- Courtesy Of Hubert Schriebl
- From left: Beethovan Oden, Bernard Gilbert, Raphael Peacock, Eboni Flowers, Cary Hite and Guiesseppe Jones
Reading a play is a chance to respond to the words; watching a play is a chance to discover that words are actions. Dialogue spoken onstage shows the effect of words on people, and playwright August Wilson is a master at using everyday language to reveal the emotional depth of a story through characters who listen as much as they speak. Meaning registers in the reactions.
In Weston Playhouse's magnificent production of Wilson's Two Trains Running, vibrant performances fill a commonplace diner with seven memorable characters. The play is a choral portrait of an African American neighborhood in the '60s, a harmony of voices working out their complaints — and laughing as they engage in that never-ending search for what might be right in the world even when so much is wrong.
Set in 1969, as urban renewal is marching through Pittsburgh's Hill District, the play takes place in the diner but describes the neighborhood. Memphis, owner of the restaurant and building, has to negotiate a deal with the city, which plans to raze the area. Down the street is the funeral parlor whose owner, West, has been buying up property for years and is still hoping to make a deal with Memphis before the city does, so West can leverage the larger chunk into more money.
Memphis has watched the neighborhood decay. He used to do great business but now serves only a few diehards and those with no better place to go. But these regulars have a strong sense of community, and Memphis' café is a vital gathering place. Wolf runs his numbers game using the diner's phone, creating a risk Memphis doesn't want to take with the law. It's a daily dispute, and Wolf goes right on answering the phone. Holloway stops in to read the paper over a cup of coffee. Risa, the cook and waitress, makes sure the mentally challenged Hambone has a bowl of beans each day.
Fresh from prison, the stranger Sterling drops in for a meal, bursting with energy. He sticks around for the company and the chance to flirt with Risa. His search for a job seems slapdash to Memphis but stretches Sterling to his limit.
Two Trains Running takes place the year after Martin Luther King Jr. was assassinated and four years after the death of Malcolm X. The Black Power movement is carrying the push for civil rights forward. Inside the declining diner, politics aren't directly spoken. The subtle differences between the older characters' complacence and the tense expectations of the younger ones percolate through the anecdotes they tell.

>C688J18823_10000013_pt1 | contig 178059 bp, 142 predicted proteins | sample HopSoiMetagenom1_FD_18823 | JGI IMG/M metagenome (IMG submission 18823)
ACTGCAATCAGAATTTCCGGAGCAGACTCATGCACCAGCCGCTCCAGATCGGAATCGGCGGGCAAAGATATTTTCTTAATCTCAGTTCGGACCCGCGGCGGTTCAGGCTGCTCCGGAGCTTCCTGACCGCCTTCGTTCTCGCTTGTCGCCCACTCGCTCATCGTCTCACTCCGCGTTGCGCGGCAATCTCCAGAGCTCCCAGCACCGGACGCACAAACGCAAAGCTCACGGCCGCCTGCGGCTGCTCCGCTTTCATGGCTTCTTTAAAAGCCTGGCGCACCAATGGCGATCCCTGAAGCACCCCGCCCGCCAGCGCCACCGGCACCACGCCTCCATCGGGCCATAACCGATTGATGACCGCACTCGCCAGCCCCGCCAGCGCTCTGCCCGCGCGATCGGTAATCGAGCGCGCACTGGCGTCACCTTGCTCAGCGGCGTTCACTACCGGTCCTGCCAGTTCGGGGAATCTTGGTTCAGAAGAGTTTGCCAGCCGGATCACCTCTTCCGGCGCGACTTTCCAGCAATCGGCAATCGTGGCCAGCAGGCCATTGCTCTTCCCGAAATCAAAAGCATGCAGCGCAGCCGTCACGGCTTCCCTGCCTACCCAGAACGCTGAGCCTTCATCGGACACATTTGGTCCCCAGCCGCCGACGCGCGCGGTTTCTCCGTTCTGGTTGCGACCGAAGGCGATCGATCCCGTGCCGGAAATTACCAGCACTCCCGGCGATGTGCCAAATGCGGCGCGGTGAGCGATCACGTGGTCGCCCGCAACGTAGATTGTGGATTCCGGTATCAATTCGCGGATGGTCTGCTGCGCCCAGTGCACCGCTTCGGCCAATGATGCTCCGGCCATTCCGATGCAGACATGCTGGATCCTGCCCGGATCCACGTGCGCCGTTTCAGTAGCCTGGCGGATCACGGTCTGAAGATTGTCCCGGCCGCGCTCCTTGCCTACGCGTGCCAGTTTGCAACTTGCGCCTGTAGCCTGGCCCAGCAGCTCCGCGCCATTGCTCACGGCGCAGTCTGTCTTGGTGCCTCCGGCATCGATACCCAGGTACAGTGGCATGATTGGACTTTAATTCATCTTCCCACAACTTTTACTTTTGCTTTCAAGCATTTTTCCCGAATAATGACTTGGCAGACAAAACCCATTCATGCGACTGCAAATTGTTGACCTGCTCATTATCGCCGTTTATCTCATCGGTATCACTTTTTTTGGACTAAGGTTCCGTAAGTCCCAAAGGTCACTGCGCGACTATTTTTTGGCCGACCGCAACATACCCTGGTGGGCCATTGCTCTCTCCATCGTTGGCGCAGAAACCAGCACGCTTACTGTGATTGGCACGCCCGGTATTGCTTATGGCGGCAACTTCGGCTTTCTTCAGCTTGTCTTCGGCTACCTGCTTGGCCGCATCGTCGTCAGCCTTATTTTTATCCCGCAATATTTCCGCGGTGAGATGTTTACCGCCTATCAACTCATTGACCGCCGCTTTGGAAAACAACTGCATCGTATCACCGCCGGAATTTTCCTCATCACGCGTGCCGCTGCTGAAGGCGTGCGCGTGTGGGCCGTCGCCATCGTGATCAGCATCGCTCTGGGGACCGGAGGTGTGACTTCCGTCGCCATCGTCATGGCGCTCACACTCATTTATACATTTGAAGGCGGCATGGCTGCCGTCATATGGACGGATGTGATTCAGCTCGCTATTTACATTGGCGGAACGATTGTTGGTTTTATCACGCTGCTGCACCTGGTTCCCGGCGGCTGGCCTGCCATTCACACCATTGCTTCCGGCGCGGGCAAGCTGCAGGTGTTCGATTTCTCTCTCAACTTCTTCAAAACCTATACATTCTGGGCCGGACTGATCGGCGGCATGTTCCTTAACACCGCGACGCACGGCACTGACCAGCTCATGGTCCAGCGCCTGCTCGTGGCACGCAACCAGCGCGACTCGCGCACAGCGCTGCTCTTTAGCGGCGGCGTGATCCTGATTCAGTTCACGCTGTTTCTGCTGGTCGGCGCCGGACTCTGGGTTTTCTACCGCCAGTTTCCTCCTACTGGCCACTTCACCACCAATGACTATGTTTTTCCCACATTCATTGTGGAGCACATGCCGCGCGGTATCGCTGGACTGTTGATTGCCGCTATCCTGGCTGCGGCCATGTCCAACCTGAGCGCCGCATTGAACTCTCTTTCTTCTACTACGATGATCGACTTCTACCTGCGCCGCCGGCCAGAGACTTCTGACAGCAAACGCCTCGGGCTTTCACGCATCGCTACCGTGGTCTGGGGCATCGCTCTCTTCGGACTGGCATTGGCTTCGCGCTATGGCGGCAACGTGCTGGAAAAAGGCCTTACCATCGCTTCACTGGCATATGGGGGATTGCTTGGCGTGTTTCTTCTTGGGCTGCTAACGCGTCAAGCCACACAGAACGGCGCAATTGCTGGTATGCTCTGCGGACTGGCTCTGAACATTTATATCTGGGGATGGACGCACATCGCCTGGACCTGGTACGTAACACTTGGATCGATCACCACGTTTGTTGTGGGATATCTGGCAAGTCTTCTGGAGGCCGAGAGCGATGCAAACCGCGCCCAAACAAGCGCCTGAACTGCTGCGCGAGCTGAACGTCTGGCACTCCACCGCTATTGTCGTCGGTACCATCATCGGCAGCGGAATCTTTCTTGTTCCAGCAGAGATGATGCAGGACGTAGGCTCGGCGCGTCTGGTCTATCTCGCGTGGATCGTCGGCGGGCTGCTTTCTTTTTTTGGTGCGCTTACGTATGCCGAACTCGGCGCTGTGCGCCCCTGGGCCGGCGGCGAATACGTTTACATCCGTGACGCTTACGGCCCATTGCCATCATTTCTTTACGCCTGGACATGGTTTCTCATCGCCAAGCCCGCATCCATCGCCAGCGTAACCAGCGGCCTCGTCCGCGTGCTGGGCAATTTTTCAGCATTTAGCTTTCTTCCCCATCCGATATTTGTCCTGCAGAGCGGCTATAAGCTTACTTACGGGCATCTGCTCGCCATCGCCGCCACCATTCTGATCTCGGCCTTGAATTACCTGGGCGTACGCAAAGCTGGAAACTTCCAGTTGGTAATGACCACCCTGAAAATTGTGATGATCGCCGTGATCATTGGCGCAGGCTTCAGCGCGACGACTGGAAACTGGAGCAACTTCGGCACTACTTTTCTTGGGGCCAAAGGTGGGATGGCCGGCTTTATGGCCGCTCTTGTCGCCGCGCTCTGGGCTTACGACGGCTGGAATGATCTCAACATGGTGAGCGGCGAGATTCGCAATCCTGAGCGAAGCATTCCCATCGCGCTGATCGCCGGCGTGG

Memphis believes that hard work will get you a business; for Sterling, hard work is impossible when no one will give him a chance. For Wolf, running numbers for a white family that routinely cheats the winners is simple practicality. And for West, financial success is the only thing that compensates for the loss of his wife.
Each character craves something just out of reach. Hambone won't give up hoping, demanding or wailing that he receive the ham promised him for painting the butcher's fence. Almost everyone gives Wolf a daily dollar to play the numbers and looks to spiritual figures for guidance, hoping an outside force can help them. Love and death trickle through the characters' stories, almost hidden in the details.
Director Reginald L. Douglas gives full weight to the comedy Wilson embedded in the play. The production bubbles with laughter as the characters steer through their troubles with humor. But Douglas is equally adept at showing sparks of romance and building somber moments, and he has helped this ensemble work beautifully together.
Cary Hite gives Wolf a cool ease. But even leaning back in a chair with his hip-length leather jacket hanging open, he shows the pressure Wolf feels as his eyes scan the room beneath the cap slouched over his eyes.
As Hambone, Beethovan Oden carves out a character by filling his starkly limited lines with emotion and drive. Hambone's life is oddly inspiring to everyone, who find joy in his ceaseless hope.
Guiesseppe Jones, as Holloway, is as vivid when listening as he is speaking. Holloway doles out philosophical musings that the other characters generally ignore, but his role is not so much to persuade as to observe. Jones is simply superb as he responds without words, keeping the character always open to the world.
Raphael Peacock, as Memphis, eases into long bouts of storytelling with pleasure that can infect the audience. He brings out all the character's humor but misses the chance to capture Memphis' ache to know that life has proved him right.
Eboni Flowers, as Risa, finds a playful side to a character who also carries a dark reserve of anger. With an expressive face, she hides behind her coffee cup taking everything in, looking for a reason to drop her guard. Lawrence Evans, as West, shows dignity and drive, keen to believe he deserves all he has.
As Sterling, Bernard Gilbert jangles with impulsiveness from his first entrance. Gilbert keeps him alternating between hot-blooded energy and slinky calm, pouring himself on a stool at the counter then springing up as if he needs a big drink of danger.
Scenic designer Alexander Woodward has created a richly detailed diner with booths tucked into window bays, a lunch counter and a cheerful strip of light-blue paint defining the room's upper moldings. With working period lights and a vintage jukebox, the space has an authentic, well-worn feel. The audience is seated so close that they're nearly inside the diner, part of the neighborhood.
The definition of community might be people who argue but never stay angry. That's what Wilson has created in colloquial but intensely crafted language, and it's what this impressive production now offers audiences.